For some time now, I’ve had the nagging feeling that I have made a mistake.
Of course I make lots of mistakes, with both good and bad results — hence the title of this blog — but this particular mistake is one I’ve made over and over, and it’s of the bad variety.
The mistake is that I have been mean to vermouth.
“Mean” isn’t quite the right word, but it’s close. I’ve ignored vermouth, made fun of it, argued with people who held that it has merit, and made faces when anyone put it in or even near my drink.
But lately, I’ve begun to pay more attention to those who would stand up for poor vermouth (such as here and here). After all, it’s been around for centuries. Surely all those bartenders and cocktail drinkers can’t be completely without taste.
And then I’d add a little vermouth to my Martinis, and I’d be disappointed again with the nasty, sticky flavor that got in the way of my gin.
I started to wonder if the problem was not vermouth as a whole, but the bottle of it that I was using. If cheap gin is nothing compared to pricier types, the same was likely to be true of vermouth. Unfortunately, the selection of vermouths available in my area is very limited. I searched around for Noilly Pratt, which seems to be the most generally favored, but the stores around here don’t carry it. Old standby Martini & Rossi turns out to be the top of the line in Pennsylvania liquor stores.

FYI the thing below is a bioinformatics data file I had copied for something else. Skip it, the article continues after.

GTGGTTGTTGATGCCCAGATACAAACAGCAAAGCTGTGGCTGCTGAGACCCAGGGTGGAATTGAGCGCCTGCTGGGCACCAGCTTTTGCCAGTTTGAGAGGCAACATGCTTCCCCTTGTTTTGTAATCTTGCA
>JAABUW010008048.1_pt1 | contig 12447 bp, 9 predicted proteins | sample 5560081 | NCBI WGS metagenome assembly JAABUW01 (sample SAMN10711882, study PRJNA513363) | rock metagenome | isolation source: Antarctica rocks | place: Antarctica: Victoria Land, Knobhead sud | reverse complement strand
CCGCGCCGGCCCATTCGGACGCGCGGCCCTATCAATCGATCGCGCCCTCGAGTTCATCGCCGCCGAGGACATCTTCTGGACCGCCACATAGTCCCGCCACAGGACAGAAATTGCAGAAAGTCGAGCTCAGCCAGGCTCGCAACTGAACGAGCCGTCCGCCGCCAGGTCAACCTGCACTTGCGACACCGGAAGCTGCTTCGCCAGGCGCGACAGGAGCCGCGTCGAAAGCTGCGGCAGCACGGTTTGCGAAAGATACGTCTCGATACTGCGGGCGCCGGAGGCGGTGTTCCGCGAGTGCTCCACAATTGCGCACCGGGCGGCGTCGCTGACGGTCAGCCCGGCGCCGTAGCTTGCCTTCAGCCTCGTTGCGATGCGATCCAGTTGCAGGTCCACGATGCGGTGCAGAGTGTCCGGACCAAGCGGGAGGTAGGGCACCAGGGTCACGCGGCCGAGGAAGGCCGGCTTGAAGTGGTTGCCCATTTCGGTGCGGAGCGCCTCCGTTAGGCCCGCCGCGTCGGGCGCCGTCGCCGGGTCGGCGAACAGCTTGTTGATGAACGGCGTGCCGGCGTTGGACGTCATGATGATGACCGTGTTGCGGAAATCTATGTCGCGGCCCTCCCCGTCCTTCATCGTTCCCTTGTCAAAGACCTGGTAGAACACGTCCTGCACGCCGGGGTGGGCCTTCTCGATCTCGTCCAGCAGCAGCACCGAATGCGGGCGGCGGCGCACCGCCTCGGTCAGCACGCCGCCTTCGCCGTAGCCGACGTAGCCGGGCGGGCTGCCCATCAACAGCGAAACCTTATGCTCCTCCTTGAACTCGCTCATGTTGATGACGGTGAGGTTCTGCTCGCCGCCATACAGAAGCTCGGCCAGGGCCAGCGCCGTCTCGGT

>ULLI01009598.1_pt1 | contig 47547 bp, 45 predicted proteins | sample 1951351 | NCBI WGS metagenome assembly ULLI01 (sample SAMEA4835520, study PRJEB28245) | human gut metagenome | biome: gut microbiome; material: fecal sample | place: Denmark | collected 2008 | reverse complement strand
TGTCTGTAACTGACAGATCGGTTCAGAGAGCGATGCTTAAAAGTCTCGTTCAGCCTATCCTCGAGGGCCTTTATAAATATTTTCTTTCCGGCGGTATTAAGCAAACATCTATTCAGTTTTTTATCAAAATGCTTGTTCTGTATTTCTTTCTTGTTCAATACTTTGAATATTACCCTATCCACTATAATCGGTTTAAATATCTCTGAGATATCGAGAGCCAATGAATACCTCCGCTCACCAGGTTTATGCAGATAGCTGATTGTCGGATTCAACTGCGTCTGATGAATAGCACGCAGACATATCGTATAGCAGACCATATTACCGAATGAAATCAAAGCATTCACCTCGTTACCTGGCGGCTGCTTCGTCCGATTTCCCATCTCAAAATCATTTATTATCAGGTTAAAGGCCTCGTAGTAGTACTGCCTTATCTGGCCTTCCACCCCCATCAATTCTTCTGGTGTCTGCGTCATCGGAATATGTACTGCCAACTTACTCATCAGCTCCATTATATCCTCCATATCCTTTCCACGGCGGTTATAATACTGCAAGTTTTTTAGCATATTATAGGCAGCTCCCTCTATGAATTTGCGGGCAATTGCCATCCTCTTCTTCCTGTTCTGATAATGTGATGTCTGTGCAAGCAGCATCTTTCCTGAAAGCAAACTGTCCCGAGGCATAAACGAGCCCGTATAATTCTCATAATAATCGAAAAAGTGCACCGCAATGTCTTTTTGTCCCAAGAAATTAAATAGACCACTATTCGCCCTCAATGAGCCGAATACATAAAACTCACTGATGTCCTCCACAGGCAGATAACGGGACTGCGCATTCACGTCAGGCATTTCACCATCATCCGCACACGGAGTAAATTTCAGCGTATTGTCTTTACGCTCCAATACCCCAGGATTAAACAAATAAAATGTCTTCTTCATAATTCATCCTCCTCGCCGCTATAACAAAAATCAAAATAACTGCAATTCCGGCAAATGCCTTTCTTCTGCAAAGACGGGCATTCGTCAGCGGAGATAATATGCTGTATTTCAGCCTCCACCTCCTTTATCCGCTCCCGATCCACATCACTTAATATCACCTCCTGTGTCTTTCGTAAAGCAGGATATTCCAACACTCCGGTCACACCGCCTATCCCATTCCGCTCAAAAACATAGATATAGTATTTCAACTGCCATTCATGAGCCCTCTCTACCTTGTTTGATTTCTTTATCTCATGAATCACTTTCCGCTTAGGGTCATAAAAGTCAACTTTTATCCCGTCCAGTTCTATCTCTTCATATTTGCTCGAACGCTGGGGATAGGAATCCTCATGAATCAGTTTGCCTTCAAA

Still, maybe it wasn’t just the brand. So I bought a new bottle of Martini & Rossi, poured one glass of it and another from the year-old bottle sitting in my liquor cabinet, and had a look. Here’s the result: new bottle on the left, old on the right.
I could taste and smell a big difference as well: The old vermouth is sour and cloying, which the new stuff is light and sweet, clean on the tongue, kind of like a softer white wine.
I mixed up a Martini and found the fresh vermouth combined in a friendly way with my Plymouth gin, adding layers to the drink’s flavor. Then I made another with a dash of Pernod (Have you tried adding a little Pernod to your Martini? Oh my, it’s good.), and the whole thing was happy, smooth, and complex, as a good cocktail should be.
I’ve since found that a little glass of vermouth, chilled by an ice cube, is a fine thing to sip while I fix dinner — it raises the spirits and whets the appetite, and thanks to a lower alcohol content it puts me less at risk of cutting off a finger or setting the house afire.
So, apparently my trouble is not with vermouth, but with skunked vermouth. The real mistake I’ve made is not caring for my dry vermouth properly. I now store dry vermouth in the fridge and try to drink it within six months of opening.
Thanks to my new appreciation for it, especially as an aperitif, consuming a bottle in a few months is not a problem at all.